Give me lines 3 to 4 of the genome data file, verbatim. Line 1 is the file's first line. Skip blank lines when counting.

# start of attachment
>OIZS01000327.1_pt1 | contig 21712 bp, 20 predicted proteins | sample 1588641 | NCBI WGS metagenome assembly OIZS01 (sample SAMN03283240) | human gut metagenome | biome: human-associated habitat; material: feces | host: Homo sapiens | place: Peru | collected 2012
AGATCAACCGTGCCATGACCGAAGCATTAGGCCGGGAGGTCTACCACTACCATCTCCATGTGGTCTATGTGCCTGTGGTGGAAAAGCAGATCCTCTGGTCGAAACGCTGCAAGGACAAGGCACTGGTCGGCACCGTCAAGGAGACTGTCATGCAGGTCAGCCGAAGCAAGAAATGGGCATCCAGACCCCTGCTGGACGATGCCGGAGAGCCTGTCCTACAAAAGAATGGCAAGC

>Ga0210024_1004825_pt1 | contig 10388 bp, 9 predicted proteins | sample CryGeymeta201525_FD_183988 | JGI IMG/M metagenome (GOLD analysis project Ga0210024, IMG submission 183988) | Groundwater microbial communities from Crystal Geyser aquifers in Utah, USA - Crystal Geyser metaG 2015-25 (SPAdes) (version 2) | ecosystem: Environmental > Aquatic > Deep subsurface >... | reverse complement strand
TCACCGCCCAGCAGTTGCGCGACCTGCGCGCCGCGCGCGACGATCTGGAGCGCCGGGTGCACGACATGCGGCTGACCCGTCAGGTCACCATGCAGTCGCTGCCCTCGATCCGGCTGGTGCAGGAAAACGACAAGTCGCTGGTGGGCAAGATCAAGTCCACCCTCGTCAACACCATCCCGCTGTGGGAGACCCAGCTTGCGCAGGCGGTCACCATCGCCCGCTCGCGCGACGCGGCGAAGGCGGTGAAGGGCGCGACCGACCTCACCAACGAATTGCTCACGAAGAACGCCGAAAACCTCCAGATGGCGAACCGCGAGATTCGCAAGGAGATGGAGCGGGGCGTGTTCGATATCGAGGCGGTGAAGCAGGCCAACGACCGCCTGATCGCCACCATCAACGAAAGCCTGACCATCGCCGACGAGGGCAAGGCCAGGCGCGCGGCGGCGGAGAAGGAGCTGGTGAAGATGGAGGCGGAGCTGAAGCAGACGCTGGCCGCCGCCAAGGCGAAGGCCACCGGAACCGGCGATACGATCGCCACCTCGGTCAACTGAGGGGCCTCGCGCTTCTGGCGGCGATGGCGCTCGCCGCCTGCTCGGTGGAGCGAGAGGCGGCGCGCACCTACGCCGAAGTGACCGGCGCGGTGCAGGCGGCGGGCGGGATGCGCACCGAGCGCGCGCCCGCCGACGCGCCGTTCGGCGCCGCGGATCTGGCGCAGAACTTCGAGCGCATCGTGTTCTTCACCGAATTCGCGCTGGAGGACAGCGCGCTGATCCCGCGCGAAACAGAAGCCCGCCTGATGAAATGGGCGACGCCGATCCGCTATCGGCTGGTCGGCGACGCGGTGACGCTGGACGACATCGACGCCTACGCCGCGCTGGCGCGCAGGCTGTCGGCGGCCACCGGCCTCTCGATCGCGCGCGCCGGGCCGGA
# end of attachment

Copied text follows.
>Ga0210024_1004825_pt1 | contig 10388 bp, 9 predicted proteins | sample CryGeymeta201525_FD_183988 | JGI IMG/M metagenome (GOLD analysis project Ga0210024, IMG submission 183988) | Groundwater microbial communities from Crystal Geyser aquifers in Utah, USA - Crystal Geyser metaG 2015-25 (SPAdes) (version 2) | ecosystem: Environmental > Aquatic > Deep subsurface >... | reverse complement strand
TCACCGCCCAGCAGTTGCGCGACCTGCGCGCCGCGCGCGACGATCTGGAGCGCCGGGTGCACGACATGCGGCTGACCCGTCAGGTCACCATGCAGTCGCTGCCCTCGATCCGGCTGGTGCAGGAAAACGACAAGTCGCTGGTGGGCAAGATCAAGTCCACCCTCGTCAACACCATCCCGCTGTGGGAGACCCAGCTTGCGCAGGCGGTCACCATCGCCCGCTCGCGCGACGCGGCGAAGGCGGTGAAGGGCGCGACCGACCTCACCAACGAATTGCTCACGAAGAACGCCGAAAACCTCCAGATGGCGAACCGCGAGATTCGCAAGGAGATGGAGCGGGGCGTGTTCGATATCGAGGCGGTGAAGCAGGCCAACGACCGCCTGATCGCCACCATCAACGAAAGCCTGACCATCGCCGACGAGGGCAAGGCCAGGCGCGCGGCGGCGGAGAAGGAGCTGGTGAAGATGGAGGCGGAGCTGAAGCAGACGCTGGCCGCCGCCAAGGCGAAGGCCACCGGAACCGGCGATACGATCGCCACCTCGGTCAACTGAGGGGCCTCGCGCTTCTGGCGGCGATGGCGCTCGCCGCCTGCTCGGTGGAGCGAGAGGCGGCGCGCACCTACGCCGAAGTGACCGGCGCGGTGCAGGCGGCGGGCGGGATGCGCACCGAGCGCGCGCCCGCCGACGCGCCGTTCGGCGCCGCGGATCTGGCGCAGAACTTCGAGCGCATCGTGTTCTTCACCGAATTCGCGCTGGAGGACAGCGCGCTGATCCCGCGCGAAACAGAAGCCCGCCTGATGAAATGGGCGACGCCGATCCGCTATCGGCTGGTCGGCGACGCGGTGACGCTGGACGACATCGACGCCTACGCCGCGCTGGCGCGCAGGCTGTCGGCGGCCACCGGCCTCTCGATCGCGCGCGCCGGGCCGGA